Aislynn Pasierb Headshot closeThis story comes to us from Aislynn Pasierb, a member of Eliot Unitarian Chapel in Kirkwood, Missouri.

I was incredibly lucky to have the opportunity to attend UU Youth Midwest Leadership School (YMWLS) in Beloit, WI this past [2015] July. YMWLS gave me the chance to create lasting friendships and learn more about what it means to be a Unitarian Universalist. Most importantly, I learned about how important multi-generational involvement is in Unitarian Universalism.

A significant component of being at YMWLS is creating a worship service in a group of participants from both the youth and adult leadership schools. This experience was very different for each group, depending on their ability to communicate and include both youth and adults. My experience was very positive. When any person, no matter their age, would speak, everyone would listen and truly consider the other person’s ideas. As a group, we were able to incorporate everyone’s input and make sure everyone could participate in the service in a comfortable way. Read More...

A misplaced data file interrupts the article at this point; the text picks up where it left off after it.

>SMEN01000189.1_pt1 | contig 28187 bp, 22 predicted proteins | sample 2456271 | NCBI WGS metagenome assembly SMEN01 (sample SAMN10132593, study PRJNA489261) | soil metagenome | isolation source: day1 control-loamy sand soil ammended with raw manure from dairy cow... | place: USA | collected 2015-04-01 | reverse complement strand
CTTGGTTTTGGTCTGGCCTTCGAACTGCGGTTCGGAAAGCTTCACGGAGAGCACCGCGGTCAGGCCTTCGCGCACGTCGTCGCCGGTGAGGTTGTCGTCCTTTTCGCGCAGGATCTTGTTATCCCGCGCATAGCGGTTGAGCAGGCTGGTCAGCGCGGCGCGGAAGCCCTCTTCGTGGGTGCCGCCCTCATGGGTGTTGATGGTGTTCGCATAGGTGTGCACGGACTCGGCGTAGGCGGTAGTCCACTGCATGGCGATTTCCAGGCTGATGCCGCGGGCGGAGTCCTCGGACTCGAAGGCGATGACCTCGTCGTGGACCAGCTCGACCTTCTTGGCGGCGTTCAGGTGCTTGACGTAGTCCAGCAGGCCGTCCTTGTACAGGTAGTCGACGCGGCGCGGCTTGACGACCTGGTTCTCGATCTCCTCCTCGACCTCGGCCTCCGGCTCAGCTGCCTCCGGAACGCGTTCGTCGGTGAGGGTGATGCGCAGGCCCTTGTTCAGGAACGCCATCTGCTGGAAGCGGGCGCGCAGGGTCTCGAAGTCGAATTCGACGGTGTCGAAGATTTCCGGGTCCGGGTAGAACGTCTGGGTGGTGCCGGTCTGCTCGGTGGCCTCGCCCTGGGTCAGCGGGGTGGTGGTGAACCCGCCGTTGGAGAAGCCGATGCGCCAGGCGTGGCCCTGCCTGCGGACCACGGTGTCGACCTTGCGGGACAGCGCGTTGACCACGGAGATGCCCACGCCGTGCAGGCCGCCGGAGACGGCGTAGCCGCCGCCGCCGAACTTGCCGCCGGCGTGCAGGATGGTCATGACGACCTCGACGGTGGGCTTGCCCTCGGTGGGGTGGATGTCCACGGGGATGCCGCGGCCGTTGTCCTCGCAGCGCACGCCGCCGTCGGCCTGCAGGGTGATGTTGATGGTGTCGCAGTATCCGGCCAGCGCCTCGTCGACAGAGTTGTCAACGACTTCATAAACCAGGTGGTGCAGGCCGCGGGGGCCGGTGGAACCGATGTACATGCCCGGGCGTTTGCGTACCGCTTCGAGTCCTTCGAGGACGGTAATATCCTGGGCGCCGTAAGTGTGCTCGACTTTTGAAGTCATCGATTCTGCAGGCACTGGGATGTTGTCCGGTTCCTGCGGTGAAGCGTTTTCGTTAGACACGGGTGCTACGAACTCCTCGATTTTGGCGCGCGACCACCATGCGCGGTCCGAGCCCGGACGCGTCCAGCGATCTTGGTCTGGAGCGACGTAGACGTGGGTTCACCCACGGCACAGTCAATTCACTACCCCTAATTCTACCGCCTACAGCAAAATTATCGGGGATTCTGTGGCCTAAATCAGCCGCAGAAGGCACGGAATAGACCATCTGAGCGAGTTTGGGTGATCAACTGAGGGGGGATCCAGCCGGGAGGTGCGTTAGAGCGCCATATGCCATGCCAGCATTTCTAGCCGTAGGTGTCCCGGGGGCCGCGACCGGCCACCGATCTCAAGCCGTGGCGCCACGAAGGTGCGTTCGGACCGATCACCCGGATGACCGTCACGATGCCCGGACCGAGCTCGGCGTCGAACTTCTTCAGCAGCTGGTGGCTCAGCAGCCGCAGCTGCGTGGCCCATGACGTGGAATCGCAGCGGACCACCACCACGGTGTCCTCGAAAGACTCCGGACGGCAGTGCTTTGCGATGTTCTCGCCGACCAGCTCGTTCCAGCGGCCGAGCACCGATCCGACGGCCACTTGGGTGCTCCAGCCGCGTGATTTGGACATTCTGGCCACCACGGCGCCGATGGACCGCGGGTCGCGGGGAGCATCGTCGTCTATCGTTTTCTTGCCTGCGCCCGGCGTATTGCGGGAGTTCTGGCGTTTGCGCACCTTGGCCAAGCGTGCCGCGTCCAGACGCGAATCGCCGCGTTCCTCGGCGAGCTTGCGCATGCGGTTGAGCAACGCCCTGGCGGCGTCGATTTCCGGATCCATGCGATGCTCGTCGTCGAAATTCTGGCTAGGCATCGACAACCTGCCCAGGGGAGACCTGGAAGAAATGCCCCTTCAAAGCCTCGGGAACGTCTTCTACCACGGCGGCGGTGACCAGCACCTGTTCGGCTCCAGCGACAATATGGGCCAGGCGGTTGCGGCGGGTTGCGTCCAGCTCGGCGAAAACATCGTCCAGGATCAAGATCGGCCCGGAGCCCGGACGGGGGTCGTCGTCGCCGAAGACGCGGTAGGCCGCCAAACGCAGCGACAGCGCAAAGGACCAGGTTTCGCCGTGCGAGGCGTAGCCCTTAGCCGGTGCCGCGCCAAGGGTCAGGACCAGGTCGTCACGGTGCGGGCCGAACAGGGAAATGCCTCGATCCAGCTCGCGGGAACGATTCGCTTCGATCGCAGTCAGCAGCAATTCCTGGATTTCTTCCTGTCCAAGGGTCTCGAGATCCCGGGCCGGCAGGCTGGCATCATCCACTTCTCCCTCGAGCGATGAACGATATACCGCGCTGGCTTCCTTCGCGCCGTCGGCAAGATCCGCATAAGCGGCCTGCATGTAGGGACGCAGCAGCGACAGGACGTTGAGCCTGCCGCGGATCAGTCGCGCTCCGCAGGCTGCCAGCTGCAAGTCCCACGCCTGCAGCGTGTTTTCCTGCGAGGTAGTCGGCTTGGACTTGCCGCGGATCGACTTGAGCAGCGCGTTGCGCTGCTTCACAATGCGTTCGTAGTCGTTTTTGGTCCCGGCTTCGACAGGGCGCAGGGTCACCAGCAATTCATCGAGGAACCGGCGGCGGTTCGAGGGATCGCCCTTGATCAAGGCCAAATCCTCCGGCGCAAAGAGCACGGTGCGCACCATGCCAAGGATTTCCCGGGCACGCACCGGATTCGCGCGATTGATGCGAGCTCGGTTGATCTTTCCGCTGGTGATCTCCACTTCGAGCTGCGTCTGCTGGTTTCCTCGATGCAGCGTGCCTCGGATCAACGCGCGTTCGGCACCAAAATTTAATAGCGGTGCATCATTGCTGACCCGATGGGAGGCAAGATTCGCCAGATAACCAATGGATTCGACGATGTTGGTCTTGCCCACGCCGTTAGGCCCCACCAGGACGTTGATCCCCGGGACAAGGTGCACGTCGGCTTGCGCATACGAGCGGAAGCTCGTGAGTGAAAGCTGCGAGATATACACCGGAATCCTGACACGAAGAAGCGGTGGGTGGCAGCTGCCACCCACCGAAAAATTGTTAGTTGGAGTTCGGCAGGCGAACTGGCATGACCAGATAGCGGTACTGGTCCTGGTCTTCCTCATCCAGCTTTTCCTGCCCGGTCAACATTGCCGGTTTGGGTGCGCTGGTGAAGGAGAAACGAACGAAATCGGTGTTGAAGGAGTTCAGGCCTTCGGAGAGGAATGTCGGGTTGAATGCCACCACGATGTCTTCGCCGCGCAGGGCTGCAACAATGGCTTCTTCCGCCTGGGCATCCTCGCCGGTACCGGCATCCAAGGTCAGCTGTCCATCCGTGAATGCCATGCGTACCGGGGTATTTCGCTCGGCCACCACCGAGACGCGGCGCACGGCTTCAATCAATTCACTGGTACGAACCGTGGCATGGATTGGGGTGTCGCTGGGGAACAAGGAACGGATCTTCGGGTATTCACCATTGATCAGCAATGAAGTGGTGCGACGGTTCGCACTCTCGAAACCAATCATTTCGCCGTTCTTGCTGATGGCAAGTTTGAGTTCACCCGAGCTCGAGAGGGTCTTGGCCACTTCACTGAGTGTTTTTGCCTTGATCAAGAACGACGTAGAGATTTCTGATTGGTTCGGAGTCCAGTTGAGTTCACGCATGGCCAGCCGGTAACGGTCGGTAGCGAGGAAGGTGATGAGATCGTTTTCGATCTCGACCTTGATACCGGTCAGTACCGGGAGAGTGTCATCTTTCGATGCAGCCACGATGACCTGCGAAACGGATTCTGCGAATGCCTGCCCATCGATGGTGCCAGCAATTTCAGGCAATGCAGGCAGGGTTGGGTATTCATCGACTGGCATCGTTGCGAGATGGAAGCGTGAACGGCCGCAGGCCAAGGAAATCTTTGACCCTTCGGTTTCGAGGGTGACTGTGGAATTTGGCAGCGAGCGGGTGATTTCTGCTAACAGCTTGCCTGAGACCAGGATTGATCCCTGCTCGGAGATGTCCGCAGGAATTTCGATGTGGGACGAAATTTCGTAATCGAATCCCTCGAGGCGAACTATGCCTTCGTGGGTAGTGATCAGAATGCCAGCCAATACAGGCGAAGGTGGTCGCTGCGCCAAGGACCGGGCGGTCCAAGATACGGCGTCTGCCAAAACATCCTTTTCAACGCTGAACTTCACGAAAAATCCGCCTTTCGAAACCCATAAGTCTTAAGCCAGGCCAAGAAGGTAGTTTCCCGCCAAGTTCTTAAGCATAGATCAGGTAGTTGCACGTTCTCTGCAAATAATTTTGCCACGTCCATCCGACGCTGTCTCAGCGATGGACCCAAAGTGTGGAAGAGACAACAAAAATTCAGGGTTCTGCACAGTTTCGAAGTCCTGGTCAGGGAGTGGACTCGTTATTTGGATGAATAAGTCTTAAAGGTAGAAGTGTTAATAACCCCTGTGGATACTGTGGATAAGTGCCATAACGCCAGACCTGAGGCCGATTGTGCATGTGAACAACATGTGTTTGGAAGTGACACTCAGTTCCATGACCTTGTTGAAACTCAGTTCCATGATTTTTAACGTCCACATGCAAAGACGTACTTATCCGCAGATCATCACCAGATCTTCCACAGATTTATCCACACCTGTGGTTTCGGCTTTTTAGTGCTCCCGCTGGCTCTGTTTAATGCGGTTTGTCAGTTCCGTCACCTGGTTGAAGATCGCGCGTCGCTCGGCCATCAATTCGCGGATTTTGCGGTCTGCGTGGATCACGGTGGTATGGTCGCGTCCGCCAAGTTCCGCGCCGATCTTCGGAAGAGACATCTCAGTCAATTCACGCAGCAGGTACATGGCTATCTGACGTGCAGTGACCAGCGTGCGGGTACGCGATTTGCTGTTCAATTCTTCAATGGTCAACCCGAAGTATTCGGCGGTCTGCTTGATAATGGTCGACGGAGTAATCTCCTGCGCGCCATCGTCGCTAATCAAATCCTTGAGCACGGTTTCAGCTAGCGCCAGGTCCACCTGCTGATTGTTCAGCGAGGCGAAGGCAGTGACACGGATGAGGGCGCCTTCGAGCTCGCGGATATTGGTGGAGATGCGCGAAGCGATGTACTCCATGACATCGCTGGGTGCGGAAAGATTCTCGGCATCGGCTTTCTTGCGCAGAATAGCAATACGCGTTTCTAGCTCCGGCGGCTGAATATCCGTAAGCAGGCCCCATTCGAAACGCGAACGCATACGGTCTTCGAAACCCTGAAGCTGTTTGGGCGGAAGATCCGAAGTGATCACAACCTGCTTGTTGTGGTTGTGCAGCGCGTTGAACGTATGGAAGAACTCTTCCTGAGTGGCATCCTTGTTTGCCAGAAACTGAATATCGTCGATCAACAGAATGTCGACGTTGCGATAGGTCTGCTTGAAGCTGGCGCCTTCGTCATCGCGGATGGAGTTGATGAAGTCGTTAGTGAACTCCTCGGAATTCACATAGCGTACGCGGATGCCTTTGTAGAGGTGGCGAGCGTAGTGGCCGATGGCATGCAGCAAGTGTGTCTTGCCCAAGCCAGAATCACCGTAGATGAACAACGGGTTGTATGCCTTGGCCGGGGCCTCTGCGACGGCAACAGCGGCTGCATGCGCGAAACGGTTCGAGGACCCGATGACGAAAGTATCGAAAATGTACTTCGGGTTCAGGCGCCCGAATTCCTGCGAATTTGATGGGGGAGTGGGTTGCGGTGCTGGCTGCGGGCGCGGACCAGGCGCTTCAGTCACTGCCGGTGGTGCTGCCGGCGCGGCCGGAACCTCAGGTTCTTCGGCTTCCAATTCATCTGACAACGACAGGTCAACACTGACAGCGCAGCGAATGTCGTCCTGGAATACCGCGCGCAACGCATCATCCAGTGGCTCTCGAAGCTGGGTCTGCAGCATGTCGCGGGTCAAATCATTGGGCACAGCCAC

Noah RowanThis story was written by Noah Rowan, a member and leader of the Eliot Unitarian Chapel Senior High Youth Group

I have privilege. White privilege. Male privilege. Cis-gender privilege. Economic privilege.

Until recently, I felt guilty about my privilege. I shoved it down and denied its existence. I waited for someone to reassure me that privilege was a made up phenomenon. I watched others do the work but called myself an ally. I never spoke up about the numerous opportunities I received. I couldn’t explain or fix it, so why acknowledge that privilege was existent in my life?

Recently, I attended UU Youth Midwest Leadership School in Beloit, WI. This intensive experience, which explored leadership development, social justice, our Unitarian Universalist (UU) faith, and team-building skills, was set to be another ordinary week in my life. I expected to show up and talk once or twice about justice. I would feel safe, comfortable and inside my comfort zone. I was wrong. Instead, we confronted tough topics. We were forced to gain new perspectives and tint the lenses in our glasses through which we see life in order to view these issues in new ways. We engaged in conversation, shared simple team-building games, and explored activities which built leadership skills. Most activities were informative, motivational, and inspiring, and placed me outside of my comfort zone to ensure attentive participation. Read more...